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A Bridge to Recovery or Transplantation
Artificial hearts developed since the beginning of the 90ties consist of separate pumping chambers for the left and right ventricels, with small, brushless DC motors powering either a hydraulic fluid or directly activating the blood containing sacs. As energy is transmitted via inductive coupling and there are no longer tubes or wires crossing the skin, infection risks are minimised.
Widely used and commonly implanted are Left Ventricular Assist Devices (LVADs). Taking over most of the heart’s pumping function, these heart-assist devices can provide a temporary bridge to recovery – or in the most severe cases serve as a bridge to transplantation until a suitable donor heart is identified. According to recent studies (e.g. REMATCH), permanent use of the devices offers a suitable alternative to transplantation, as cardiac replacement therapy for patients ineligible for transplantation, for example the Jarvik 2000.
These devices are also less expensive than a transplantation – the costs of a go-home LVAD are estimated at around $50,000-$70,000, while costs of a transplant are usually around $200,000.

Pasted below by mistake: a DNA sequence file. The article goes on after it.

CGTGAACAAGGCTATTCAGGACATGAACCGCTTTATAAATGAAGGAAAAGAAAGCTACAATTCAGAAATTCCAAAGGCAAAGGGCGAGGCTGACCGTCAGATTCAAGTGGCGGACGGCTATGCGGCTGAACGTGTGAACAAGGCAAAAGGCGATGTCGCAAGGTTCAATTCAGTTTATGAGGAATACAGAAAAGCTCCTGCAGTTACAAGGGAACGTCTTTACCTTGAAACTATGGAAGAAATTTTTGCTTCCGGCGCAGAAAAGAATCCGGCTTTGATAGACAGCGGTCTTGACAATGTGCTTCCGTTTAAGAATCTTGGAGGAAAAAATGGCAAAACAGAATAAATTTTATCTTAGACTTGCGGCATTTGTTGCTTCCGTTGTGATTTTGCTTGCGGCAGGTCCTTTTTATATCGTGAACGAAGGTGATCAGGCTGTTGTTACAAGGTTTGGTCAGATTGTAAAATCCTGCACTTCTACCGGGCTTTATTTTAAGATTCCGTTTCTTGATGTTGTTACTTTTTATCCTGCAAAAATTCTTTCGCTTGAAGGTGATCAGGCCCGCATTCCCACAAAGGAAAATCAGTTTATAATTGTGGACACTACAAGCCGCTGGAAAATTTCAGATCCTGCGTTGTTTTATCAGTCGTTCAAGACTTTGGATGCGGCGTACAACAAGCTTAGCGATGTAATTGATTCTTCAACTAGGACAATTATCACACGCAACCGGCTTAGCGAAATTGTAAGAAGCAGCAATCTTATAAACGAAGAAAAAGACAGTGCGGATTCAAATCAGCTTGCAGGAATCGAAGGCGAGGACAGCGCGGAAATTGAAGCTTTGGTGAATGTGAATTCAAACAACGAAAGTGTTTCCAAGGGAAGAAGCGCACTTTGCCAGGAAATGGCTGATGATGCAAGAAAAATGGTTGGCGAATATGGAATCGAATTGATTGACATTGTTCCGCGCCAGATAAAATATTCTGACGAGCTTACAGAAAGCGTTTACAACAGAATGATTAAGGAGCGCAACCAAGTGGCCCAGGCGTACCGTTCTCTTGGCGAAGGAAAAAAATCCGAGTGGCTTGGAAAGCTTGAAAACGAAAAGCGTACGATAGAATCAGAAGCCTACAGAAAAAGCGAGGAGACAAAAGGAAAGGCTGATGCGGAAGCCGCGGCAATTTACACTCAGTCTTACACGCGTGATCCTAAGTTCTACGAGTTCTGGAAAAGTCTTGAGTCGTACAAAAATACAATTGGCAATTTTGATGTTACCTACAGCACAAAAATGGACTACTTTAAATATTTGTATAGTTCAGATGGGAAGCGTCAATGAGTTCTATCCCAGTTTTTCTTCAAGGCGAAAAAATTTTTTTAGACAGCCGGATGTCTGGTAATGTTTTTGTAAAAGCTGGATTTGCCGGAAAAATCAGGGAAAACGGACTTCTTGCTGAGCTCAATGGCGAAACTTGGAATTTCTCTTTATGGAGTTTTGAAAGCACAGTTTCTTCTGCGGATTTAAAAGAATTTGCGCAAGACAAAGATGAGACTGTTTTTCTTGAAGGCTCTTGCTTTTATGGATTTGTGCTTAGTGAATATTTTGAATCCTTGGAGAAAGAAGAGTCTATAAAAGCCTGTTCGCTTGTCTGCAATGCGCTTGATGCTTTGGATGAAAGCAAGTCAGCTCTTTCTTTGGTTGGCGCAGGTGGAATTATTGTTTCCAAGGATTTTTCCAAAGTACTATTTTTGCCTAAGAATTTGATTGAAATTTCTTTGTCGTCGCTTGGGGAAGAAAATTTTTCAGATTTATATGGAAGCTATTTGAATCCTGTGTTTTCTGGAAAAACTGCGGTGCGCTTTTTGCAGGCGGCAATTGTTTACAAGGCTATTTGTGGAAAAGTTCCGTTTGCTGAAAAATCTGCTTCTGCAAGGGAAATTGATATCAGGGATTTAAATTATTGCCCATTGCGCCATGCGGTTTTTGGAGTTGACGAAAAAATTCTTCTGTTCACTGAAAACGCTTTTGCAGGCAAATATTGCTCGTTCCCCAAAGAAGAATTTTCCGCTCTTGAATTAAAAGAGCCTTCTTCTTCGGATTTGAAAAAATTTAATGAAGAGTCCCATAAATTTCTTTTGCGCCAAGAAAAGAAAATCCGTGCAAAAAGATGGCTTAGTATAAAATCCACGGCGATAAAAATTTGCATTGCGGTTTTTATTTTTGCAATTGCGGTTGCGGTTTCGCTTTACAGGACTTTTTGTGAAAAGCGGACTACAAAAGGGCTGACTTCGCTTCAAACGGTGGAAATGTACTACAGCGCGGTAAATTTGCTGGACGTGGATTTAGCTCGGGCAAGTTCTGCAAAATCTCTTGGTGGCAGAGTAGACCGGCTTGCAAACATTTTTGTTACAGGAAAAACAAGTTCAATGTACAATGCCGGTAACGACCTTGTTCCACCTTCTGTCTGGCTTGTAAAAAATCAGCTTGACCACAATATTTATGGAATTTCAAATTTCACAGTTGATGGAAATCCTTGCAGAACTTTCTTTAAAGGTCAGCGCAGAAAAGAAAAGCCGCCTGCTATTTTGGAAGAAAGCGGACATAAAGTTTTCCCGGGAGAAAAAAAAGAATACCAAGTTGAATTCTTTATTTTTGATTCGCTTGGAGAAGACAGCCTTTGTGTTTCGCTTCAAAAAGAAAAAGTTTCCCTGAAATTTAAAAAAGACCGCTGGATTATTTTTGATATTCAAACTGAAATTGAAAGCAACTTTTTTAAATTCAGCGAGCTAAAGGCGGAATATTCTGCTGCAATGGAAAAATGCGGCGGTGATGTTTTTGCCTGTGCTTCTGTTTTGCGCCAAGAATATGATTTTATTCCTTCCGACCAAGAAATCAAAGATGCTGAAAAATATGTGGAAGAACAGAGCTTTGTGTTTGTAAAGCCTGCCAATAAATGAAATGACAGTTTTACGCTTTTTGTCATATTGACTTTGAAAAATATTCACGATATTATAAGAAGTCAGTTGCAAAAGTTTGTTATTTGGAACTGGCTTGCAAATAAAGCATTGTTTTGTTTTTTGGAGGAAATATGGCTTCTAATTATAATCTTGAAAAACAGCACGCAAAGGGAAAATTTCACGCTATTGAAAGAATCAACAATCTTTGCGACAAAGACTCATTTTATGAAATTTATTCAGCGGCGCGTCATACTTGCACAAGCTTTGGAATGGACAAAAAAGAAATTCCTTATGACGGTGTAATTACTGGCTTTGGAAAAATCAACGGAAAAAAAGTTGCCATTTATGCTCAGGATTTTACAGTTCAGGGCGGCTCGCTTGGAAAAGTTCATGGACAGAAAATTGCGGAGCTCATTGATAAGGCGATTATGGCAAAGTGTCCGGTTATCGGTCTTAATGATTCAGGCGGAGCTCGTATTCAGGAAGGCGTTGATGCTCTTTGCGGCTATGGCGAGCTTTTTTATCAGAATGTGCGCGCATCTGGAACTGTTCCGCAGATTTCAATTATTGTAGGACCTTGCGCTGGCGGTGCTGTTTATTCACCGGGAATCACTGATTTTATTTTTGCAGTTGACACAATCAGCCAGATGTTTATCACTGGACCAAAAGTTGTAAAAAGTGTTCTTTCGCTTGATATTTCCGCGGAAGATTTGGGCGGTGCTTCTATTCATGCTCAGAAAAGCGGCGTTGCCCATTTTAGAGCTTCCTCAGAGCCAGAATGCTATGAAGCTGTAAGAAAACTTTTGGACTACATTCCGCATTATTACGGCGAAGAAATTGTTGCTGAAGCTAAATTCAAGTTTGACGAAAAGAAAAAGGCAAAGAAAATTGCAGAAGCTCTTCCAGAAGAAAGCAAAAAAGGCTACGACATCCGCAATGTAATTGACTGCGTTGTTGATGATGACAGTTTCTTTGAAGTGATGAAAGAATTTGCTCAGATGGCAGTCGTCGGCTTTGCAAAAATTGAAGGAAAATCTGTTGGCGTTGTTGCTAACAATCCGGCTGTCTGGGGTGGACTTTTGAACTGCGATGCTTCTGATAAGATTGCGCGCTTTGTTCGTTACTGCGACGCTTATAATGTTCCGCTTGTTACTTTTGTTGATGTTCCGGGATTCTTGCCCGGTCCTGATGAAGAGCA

Several of these partially or nearly completely implantable devices are available. One of these is the Novacor system, which is using biological valves. Patients provided with this device are maintained on long term anticoagulation, while users of the Thoratec pump are commonly treated with low dose heparin or Coumandin. This systems relies on tilting disk type mechanical valves, while the HeartMate assist pump uses tissue valves.
Promising news are coming from the developers of artificial hearts: Last september, a recipient of the AbioCor Implantable Replacement Heart reached one year with the articificial heart. The 70 year old male patient was the second recipient of the device and the first replacement heart patient ever to be discharged home. Apart from Abiomed and the Texas Heart Institute, current working on artificial hearts are Nimbus Inc. and the Cleveland Clinic Foundation, the 3M Company and the The Pennsylvania State University.
MEDICA.de; Sources: American College of Cardiology Consensus Conference Report: Mechanical Cardiac Support; World Heart: Novacor LVAS; Texas Heart Institute: Jarvik 2000; Abiomed: AbioCor; Thoratec: HeartMate